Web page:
Thorium fuel cycle - potential
benefits for India - IAEA publication (2005)
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India is perhaps the one of two or three nations in the world which has substantially overcome the technological and scientific challenges posed by the processes in Thorium fuel cycle. It is imperative that India builds up on this advantage to gain automatic recognition as the world's nuclear power.
Excerpts from Thorium fuel cycle - potential benefits and challenges,
International Atomic Energy Agency, May, 2005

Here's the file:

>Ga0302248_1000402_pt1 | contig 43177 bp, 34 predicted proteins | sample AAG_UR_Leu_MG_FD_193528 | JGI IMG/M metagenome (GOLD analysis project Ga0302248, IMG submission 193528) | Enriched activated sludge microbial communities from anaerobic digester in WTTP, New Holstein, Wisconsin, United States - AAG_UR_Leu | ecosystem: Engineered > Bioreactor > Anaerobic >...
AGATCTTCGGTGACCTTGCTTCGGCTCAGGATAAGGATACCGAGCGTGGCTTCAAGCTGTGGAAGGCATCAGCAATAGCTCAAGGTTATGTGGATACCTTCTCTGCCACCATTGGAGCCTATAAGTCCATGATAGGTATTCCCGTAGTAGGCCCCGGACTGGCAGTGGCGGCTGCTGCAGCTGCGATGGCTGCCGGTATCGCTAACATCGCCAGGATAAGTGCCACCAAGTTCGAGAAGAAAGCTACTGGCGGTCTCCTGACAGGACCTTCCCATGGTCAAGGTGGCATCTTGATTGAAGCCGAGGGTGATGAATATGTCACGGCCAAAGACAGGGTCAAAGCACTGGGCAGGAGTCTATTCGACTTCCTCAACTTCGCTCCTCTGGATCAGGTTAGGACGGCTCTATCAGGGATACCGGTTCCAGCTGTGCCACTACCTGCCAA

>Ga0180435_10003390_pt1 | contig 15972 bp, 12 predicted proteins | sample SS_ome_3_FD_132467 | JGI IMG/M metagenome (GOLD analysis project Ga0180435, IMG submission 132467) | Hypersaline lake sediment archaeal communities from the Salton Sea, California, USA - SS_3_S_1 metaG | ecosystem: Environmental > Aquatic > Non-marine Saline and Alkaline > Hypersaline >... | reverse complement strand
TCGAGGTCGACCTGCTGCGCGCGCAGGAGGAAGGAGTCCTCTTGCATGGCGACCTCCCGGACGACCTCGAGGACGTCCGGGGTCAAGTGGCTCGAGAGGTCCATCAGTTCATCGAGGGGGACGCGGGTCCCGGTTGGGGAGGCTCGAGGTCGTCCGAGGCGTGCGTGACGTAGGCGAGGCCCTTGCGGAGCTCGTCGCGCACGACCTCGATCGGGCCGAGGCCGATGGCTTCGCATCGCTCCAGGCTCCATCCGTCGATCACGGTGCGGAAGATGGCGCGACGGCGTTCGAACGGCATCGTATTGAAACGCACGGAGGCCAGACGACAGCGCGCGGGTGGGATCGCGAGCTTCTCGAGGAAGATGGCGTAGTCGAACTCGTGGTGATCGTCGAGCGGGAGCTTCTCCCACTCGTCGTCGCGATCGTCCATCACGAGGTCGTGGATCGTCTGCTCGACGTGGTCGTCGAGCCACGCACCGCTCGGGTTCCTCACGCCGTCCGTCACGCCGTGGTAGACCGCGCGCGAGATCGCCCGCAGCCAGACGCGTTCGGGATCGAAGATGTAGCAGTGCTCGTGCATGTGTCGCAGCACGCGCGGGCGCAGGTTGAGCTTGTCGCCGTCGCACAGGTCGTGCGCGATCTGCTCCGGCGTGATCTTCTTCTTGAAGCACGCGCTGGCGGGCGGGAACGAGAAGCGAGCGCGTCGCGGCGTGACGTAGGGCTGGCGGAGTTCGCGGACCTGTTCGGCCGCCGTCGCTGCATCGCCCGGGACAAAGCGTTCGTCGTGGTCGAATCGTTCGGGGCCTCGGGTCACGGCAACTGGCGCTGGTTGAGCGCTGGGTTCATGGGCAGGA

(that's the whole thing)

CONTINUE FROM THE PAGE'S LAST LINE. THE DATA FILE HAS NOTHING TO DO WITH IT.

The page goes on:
The outlook for nuclear power around the world has generally brightened with progressive improvement in the operating performance of existing reactors, ensuring economic competitiveness of nuclear electricity in liberalized electricity markets. At the end of 2002, some 441 nuclear power plants, with total installed capacity of 358 GW(e), were in operation worldwide, generating some 16% of global electricity. In the reference scenario, the annual average rate of growth of world nuclear capacity is expected to be in the range of 0.9% up to the year 2025 by which time the total installed nuclear power would be some 438 GW(e).